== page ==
Japan: a major economic power but a political system which is immature
Lee Jay Walker
Modern Tokyo Times
The Prime Minister of Japan faces a no-confidence motion and once more the politicians of this nation are shaming this country. It doesn’t help when the electorate appears to jump on the bandwagon according to opinion polls which usually show the leader of this nation in a bad light, irrespective of the politician in power.
In every other major nation you have political leaders who serve their time and then they are either re-elected or they lose the election to the newly elected leader. From time to time when a political leader is in office for more than ten years then internal pressure may occur in nations like the United Kingdom. Therefore, both Margaret Thatcher and Tony Blair were forced to stand down because of internal party issues but this was only after they had been in office for a very long time.
In the United States you can only be elected twice but just like every other major power it is clear that politicians serve out their time irrespective of major developments which may be negative with regards to economic issues and so forth.
However, Japan is very different because it is a nation where political leaders resign on a whim and where factionalism within the two main political parties is deemed to be more important.
It also appears not to matter that Japan is located in a very powerful geopolitical region and this applies to economics, the nuclear factor, territorial issues and tensions within the region.
Added to this is the economic factor because the last twenty years on a whole have been rather negative. Therefore, you would think that political stability and implementing long lasting policies would be in vogue but it could not be further from the truth.
Therefore, like usual, we have another political leader whereby not only the opposition want him to resign but also politicians within his own political party.
In Japan the political merry-go-round just goes on and on and clearly this nation is bereft of any firm direction because the political leadership changes like the wind, so to speak.
Regional nations like China must be “laughing underneath” because irrespective of the positives and negatives of the one party state in China. It is abundantly clear that this nation does have long term goals despite many internal problems like social inequality, ethnic tensions and limited political and religious freedom.
In Japan it is abundantly clear that this nation is democratic and you have political and religious freedom. It is also clear that you have some of the most highly developed companies in the world and several banks are amongst the elites in terms of capital.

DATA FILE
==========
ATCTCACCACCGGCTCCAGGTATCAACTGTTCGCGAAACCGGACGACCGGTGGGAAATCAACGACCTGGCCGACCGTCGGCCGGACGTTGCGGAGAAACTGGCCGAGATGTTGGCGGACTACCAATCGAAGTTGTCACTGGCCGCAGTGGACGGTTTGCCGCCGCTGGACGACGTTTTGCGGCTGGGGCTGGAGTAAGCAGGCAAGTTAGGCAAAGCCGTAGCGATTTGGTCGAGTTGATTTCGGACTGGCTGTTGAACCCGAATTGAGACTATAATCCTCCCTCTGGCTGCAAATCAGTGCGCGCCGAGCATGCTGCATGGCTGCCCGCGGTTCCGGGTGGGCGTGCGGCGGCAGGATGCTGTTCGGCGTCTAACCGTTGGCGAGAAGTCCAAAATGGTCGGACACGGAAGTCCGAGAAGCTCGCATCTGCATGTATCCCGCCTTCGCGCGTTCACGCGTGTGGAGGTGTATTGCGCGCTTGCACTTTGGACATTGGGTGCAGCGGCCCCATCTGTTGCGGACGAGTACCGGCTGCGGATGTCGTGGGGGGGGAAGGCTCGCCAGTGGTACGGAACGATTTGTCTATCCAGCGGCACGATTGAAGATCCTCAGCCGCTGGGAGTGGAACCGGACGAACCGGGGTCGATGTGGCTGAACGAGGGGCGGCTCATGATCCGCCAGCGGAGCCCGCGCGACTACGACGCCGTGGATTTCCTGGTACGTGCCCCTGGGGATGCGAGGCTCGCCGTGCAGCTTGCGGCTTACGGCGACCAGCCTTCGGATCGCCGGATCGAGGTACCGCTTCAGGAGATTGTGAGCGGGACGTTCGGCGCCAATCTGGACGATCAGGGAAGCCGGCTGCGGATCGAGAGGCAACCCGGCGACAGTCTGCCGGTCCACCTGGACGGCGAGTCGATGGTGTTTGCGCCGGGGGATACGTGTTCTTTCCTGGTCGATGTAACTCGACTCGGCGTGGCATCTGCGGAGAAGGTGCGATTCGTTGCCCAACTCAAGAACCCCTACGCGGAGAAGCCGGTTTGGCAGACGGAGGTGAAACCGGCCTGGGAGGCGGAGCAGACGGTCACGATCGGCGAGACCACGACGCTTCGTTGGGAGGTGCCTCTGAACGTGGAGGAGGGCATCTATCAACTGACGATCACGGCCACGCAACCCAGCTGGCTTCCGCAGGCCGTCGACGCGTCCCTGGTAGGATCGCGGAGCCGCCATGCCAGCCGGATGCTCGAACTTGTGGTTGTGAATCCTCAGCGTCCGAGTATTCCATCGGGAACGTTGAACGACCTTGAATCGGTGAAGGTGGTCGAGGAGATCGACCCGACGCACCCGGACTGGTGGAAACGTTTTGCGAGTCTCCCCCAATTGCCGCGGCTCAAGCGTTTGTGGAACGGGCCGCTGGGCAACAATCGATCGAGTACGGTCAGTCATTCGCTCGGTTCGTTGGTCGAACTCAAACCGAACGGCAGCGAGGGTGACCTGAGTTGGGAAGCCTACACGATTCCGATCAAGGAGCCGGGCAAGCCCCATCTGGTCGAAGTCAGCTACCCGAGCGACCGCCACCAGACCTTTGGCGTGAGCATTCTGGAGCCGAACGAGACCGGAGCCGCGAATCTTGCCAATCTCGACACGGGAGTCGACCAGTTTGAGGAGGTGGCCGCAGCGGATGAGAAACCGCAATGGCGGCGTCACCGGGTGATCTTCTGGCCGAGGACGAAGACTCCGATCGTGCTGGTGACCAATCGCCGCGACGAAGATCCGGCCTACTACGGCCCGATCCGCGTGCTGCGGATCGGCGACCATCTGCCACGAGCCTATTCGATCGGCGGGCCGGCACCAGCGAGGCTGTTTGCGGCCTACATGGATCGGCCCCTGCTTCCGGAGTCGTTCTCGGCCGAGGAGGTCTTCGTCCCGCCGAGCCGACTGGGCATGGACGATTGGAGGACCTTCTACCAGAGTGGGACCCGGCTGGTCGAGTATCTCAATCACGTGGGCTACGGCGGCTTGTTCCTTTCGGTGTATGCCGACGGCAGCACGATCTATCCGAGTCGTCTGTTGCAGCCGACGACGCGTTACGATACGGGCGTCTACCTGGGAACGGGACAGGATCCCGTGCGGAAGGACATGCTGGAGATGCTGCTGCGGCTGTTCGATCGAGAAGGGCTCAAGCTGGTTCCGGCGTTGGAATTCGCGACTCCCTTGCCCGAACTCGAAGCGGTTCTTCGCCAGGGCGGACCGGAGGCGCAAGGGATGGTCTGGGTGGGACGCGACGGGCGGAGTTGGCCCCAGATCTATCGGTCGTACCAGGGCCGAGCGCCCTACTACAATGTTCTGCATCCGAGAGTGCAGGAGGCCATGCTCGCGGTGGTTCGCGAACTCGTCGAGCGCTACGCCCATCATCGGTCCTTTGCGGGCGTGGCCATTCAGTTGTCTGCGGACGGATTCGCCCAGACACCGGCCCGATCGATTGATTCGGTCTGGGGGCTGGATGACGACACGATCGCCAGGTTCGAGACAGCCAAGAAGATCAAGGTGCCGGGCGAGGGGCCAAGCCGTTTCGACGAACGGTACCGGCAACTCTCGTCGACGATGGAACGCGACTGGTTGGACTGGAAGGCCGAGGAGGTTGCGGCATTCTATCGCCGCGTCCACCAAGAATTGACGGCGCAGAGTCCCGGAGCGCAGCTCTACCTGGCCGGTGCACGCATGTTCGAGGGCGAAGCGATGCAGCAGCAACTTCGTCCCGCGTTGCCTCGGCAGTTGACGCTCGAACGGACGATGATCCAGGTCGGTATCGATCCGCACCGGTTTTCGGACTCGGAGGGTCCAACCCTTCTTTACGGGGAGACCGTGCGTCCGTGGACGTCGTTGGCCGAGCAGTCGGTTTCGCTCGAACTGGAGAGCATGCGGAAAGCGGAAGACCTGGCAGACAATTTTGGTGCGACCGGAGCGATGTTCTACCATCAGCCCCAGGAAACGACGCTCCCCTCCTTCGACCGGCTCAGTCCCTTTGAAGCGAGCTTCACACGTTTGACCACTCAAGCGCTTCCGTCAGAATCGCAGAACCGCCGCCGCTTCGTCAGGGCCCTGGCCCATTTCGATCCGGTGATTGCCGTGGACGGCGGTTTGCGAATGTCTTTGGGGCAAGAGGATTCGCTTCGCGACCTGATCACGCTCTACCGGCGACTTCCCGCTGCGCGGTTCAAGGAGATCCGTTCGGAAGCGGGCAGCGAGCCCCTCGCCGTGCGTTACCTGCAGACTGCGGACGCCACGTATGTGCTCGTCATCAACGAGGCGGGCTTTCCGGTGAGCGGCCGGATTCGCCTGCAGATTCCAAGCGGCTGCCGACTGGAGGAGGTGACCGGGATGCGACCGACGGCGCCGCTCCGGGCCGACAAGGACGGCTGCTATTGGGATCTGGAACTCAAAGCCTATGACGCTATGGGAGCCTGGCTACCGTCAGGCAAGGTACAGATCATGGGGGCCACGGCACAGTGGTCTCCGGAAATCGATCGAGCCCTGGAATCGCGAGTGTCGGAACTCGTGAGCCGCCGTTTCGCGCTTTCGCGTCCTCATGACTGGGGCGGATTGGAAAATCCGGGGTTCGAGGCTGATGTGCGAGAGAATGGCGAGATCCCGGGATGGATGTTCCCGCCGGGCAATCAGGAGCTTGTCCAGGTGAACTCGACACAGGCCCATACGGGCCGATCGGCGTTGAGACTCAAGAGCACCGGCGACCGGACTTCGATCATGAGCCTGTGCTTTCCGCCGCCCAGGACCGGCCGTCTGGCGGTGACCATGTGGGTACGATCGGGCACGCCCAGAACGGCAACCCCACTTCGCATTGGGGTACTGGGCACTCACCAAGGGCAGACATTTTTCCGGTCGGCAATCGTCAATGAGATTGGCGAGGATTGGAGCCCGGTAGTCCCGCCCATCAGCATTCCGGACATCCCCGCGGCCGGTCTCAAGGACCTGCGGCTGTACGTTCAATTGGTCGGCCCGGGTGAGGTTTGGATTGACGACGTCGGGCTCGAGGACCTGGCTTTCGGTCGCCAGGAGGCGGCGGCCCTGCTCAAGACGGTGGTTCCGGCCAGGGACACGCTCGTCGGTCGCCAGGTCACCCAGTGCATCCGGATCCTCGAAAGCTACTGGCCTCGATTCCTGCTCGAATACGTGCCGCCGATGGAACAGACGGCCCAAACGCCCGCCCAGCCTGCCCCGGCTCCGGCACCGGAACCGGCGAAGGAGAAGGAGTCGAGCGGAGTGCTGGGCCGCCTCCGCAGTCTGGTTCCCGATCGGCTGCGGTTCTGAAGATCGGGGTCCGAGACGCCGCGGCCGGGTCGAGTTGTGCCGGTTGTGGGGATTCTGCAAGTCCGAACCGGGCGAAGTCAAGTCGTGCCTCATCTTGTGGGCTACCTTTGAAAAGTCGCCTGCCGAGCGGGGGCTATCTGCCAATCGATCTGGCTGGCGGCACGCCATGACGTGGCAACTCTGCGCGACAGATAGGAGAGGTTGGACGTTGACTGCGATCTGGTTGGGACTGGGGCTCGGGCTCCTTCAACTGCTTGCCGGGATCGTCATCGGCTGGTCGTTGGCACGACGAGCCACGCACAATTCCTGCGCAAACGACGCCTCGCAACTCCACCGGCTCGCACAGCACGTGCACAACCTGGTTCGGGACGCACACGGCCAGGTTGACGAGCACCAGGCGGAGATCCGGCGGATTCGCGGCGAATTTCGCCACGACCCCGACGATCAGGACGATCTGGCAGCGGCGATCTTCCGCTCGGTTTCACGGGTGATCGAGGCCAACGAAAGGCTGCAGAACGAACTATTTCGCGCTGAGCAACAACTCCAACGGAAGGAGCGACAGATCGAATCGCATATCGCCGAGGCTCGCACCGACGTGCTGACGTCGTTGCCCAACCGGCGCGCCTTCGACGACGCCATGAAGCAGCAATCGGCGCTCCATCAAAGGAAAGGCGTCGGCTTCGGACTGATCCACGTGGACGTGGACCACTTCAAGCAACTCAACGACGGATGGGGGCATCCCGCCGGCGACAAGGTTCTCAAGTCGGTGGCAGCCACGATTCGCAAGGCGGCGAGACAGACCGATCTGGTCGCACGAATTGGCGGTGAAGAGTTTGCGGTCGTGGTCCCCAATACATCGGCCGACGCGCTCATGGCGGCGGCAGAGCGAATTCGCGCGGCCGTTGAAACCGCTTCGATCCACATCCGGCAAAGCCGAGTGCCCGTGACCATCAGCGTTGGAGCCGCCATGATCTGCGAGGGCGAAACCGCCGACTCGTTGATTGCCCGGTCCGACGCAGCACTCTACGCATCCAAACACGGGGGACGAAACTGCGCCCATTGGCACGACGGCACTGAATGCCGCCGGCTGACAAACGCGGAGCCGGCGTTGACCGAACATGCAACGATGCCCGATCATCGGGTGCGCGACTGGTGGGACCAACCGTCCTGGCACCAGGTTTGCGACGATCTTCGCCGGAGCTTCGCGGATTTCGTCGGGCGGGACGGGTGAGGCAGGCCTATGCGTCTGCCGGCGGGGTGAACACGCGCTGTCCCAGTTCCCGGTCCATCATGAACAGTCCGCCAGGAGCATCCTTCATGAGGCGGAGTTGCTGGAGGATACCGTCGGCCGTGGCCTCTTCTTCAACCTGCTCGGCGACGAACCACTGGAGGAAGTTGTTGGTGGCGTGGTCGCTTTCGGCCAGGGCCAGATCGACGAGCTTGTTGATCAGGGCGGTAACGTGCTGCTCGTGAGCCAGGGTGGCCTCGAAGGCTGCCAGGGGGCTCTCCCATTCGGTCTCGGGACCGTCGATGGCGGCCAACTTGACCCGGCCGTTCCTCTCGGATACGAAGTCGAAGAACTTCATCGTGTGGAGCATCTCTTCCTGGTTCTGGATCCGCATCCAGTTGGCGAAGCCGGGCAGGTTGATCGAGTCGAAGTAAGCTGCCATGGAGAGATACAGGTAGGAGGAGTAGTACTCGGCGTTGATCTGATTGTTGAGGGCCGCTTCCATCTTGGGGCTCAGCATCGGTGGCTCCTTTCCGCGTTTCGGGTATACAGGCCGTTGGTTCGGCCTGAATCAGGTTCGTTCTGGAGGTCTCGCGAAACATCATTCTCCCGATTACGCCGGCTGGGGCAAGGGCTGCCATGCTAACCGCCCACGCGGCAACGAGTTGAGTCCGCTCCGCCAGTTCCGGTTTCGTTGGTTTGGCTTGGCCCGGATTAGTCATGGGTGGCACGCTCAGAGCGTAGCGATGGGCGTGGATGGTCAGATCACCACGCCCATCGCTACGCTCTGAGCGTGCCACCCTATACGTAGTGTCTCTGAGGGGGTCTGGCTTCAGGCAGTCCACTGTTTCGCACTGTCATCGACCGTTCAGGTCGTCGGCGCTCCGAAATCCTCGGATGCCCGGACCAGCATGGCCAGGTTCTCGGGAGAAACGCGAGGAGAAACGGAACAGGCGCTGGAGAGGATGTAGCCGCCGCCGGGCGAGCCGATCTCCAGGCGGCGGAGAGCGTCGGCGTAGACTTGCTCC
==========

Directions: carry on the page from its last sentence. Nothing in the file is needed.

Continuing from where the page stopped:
However, in the political field then something is clearly amiss and why Japan bothers to send the prime minister to major international gatherings is beyond me. After all, it is more than likely that the next major meeting will witness a new political leader.
The motion attacking Naoto Kan which he rejects is based on his handling of the earthquake which unleashed the potent tsunami and the nuclear crisis in Fukushima at the Daiichi nuclear power plant.
Strangely, with a hint of sarcasm, the ongoing nuclear crisis belongs to past policy mistakes and the comfortable relationship between TEPCO and past political leaders of the Liberal Democratic Party.
Also, the earthquake and the destructive tsunami and nuclear crisis can’t be pinned on the prime minister of Japan. This crisis is unprecedented in history because of the triple reality of what happened and any political leader would be faced with multiple serious problems.
Despite this, political leaders can’t unite for even a short period of time and within less than three months the leader of Japan is faced with a no-confidence motion.
Once more the political reality of Japan is an international embarrassment.
Did Naoto Kan make mistakes? Yes!
However, given the reality of March 11 then all political leaders in the world would have made mistakes because the speed of events was very rapid and the magnitude and complexity is vast.
Irrespective of the performance of Naoto Kan the real issue is Japanese politics because Japan is “a self-induced laughing stock” in the political arena. Elected leaders should stay in power for a set period which happens in every other major democracy.
If not, then what is the point of expecting and desiring change when prime ministers come and go all the time?
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